Another issue pertaining to the Korean media is the apparent ease with which money or affiliation can buy a news story. I’ve talked about media play before (particularly in the context of the T-ara debacle), but the fact that what one might consider to be a reputable news organization or website so clearly runs stories that demonstrate that they’ve been bought out by big business does irreparable damage to its image and credibility. Core Contents Media is believed to be behind a strange series of articles bashing KARA for their “inappropriate” wardrobe choices during their promotions for “Pandora” (even stranger, these articles only appeared on Newsen), while rookie group EXID‘s agency AB Entertainment has been accused of paying out large sums of money to get articles related to EXID pushed to the top of news portals’ trending lists. South Korean citizens themselves seem to be aware of this obvious media bias and leave comments on many news portals reflecting this awareness, but the fact that this has not precipitated a change in media practice is worrisome.
The problem doesn’t begin and end with entertainment companies, either — did you know that two of South Korea’s largest broadcasting companies, KBS and MBC, are essentially government-owned? The South Korean government owns 100% of KBS and 70% of MBC. Now tell me how you feel about getting any sort of unbiased news from either of these networks. It isn’t my place (nor is it the purpose of this post) to comment on connections (real or imagined) between politics and the South Korean media, but the smart news consumer deserves to know that certain networks in South Korea have incentives to portray news in a certain way that other networks may not have.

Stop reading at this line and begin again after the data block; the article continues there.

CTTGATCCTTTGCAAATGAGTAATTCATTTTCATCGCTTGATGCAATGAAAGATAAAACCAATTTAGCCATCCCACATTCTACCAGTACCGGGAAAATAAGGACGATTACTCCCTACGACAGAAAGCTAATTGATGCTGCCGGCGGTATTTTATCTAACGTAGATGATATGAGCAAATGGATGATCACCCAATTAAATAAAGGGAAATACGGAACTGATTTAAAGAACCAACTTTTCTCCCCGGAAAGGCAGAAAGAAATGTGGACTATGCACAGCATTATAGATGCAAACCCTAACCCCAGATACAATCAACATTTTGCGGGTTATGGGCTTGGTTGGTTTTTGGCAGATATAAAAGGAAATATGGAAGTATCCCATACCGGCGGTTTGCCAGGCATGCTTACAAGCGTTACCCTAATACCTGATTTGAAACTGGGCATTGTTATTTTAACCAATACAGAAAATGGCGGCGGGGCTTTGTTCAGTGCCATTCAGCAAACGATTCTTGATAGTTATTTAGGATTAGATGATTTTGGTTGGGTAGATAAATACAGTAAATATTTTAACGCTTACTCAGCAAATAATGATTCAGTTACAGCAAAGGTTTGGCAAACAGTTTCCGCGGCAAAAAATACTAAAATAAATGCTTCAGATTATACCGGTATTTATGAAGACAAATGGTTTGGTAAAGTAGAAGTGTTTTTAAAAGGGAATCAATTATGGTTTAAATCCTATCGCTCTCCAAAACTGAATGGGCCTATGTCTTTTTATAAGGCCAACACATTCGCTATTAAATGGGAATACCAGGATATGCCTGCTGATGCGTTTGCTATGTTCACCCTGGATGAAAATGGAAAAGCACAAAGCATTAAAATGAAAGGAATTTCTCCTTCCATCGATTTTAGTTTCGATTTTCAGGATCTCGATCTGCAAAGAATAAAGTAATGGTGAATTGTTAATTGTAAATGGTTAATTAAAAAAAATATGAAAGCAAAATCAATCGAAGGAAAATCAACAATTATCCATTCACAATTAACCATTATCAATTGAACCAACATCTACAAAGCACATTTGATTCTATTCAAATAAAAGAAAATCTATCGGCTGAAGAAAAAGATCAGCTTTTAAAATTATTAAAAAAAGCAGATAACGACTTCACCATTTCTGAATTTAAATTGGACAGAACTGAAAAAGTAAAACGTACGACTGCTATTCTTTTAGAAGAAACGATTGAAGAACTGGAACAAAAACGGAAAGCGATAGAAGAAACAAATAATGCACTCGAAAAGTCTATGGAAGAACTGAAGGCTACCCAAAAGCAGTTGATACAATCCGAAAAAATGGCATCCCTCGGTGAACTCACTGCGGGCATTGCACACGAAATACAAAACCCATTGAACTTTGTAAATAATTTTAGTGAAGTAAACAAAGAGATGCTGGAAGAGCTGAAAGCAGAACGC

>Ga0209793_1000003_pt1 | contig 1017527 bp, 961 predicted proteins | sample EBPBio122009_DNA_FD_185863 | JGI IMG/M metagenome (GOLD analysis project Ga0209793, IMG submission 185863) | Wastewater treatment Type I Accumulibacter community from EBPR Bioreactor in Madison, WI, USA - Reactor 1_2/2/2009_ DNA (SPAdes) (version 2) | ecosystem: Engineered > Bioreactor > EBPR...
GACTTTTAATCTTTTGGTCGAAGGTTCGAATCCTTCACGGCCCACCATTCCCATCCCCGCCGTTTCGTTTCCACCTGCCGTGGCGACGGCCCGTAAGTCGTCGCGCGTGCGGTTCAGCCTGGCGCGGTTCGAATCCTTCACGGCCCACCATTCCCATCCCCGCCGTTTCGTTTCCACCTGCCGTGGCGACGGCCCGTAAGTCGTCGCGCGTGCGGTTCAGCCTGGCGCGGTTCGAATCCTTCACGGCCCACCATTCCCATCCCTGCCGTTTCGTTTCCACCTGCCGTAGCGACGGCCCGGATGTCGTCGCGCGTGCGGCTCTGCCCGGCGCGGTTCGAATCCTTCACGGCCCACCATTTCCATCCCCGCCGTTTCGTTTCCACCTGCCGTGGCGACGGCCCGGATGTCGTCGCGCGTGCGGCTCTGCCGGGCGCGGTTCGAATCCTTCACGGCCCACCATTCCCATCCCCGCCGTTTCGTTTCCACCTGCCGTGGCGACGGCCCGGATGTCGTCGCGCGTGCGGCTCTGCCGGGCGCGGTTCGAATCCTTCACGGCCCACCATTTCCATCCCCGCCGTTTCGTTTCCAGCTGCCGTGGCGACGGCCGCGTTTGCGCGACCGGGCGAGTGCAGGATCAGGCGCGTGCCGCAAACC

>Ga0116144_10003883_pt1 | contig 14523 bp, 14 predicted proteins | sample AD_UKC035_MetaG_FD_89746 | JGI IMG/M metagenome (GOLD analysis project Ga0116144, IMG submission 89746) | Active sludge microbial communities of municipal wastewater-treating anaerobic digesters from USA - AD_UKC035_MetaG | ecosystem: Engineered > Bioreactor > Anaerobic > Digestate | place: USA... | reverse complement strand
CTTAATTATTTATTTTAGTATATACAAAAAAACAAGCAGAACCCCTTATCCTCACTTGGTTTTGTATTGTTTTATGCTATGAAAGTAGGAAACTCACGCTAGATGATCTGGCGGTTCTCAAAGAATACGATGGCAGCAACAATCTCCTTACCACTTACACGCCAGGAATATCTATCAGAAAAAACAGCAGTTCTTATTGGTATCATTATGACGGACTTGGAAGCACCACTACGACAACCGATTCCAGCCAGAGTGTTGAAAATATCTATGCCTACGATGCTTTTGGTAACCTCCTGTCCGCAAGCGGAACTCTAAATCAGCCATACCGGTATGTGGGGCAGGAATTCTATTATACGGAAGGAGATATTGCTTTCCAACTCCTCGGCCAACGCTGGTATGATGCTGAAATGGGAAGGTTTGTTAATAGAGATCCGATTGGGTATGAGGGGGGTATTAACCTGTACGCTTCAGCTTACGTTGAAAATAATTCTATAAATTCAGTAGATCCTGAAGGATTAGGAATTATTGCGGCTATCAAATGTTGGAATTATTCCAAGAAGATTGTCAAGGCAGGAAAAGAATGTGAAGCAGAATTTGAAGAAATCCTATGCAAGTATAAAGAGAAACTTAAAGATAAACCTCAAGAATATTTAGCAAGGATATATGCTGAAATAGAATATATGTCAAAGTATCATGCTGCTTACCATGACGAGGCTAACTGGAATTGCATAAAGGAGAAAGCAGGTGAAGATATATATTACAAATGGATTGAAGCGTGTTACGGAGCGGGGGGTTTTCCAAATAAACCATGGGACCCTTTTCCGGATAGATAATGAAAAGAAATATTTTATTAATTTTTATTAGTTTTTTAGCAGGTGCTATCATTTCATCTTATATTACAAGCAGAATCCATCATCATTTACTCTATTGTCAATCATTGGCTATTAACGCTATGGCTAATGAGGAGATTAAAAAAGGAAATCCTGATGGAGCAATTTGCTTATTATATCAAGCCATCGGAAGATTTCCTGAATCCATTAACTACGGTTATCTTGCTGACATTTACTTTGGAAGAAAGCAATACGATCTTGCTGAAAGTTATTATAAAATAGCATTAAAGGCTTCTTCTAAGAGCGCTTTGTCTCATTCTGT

South Korea, listen up. Your journalistic credibility is going down the tubes. If you can report the death of a woman without even bothering to confirm her identity, I don’t want to know what else you are capable of. It isn’t that hard to check your facts, especially in the Information Age — nor should it be all that difficult to remember that your job is ultimately to report balanced news that is pertinent to the public. Stop giving me reason to doubt you. Until that happens, I guess I’ll just have to take everything I read with an exceptionally large grain of salt.